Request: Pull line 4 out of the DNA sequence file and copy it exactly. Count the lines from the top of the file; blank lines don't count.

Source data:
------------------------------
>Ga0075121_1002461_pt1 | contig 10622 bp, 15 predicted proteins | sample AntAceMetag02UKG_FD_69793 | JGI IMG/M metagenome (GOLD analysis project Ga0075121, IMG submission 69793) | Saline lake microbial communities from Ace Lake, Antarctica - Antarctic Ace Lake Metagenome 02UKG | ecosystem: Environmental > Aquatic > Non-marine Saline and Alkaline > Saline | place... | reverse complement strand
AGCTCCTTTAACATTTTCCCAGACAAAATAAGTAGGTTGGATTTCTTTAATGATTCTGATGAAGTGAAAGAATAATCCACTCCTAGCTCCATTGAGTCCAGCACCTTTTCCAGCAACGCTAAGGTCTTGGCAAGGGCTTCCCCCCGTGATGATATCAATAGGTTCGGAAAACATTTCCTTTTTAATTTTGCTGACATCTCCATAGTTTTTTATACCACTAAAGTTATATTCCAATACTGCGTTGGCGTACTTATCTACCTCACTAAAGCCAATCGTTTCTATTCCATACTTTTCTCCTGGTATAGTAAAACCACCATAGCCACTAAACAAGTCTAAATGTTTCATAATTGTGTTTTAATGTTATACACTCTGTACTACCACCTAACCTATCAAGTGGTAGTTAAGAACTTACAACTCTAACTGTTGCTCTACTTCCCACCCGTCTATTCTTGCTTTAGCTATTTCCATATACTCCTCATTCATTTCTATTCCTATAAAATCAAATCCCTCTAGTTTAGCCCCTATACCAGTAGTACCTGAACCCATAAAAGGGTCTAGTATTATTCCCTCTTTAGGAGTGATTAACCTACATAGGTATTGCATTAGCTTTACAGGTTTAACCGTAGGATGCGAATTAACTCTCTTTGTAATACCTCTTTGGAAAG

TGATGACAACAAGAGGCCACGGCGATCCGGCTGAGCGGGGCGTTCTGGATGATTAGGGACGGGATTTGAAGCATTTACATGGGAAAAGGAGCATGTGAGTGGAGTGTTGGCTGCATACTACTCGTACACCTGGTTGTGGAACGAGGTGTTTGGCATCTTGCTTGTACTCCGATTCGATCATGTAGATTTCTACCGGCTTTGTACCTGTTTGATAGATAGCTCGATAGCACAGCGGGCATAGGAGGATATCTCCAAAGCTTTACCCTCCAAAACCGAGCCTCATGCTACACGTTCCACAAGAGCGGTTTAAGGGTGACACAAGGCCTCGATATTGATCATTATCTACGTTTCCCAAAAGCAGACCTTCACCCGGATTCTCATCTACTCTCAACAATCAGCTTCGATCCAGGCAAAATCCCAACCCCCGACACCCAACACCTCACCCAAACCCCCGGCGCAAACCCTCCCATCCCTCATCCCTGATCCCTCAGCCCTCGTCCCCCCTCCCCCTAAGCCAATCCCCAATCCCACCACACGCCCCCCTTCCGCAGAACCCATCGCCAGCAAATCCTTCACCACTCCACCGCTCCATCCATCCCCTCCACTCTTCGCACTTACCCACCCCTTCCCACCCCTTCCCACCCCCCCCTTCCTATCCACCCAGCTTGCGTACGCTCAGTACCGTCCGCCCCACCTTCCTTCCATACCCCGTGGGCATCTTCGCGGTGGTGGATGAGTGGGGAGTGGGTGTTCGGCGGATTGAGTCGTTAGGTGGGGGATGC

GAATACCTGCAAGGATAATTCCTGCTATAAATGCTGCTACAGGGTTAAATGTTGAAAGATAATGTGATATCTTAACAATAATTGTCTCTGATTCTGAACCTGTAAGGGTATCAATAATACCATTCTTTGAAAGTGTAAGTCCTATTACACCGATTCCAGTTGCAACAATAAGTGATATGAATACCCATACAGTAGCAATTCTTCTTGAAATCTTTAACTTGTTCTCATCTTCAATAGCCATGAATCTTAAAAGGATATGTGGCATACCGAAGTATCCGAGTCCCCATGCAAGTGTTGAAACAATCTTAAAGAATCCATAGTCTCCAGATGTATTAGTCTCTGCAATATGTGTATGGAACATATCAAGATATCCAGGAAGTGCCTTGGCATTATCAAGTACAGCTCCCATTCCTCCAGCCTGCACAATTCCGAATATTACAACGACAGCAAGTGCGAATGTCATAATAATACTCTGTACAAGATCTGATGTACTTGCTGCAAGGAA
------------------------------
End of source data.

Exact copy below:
GAATACCTGCAAGGATAATTCCTGCTATAAATGCTGCTACAGGGTTAAATGTTGAAAGATAATGTGATATCTTAACAATAATTGTCTCTGATTCTGAACCTGTAAGGGTATCAATAATACCATTCTTTGAAAGTGTAAGTCCTATTACACCGATTCCAGTTGCAACAATAAGTGATATGAATACCCATACAGTAGCAATTCTTCTTGAAATCTTTAACTTGTTCTCATCTTCAATAGCCATGAATCTTAAAAGGATATGTGGCATACCGAAGTATCCGAGTCCCCATGCAAGTGTTGAAACAATCTTAAAGAATCCATAGTCTCCAGATGTATTAGTCTCTGCAATATGTGTATGGAACATATCAAGATATCCAGGAAGTGCCTTGGCATTATCAAGTACAGCTCCCATTCCTCCAGCCTGCACAATTCCGAATATTACAACGACAGCAAGTGCGAATGTCATAATAATACTCTGTACAAGATCTGATGTACTTGCTGCAAGGAA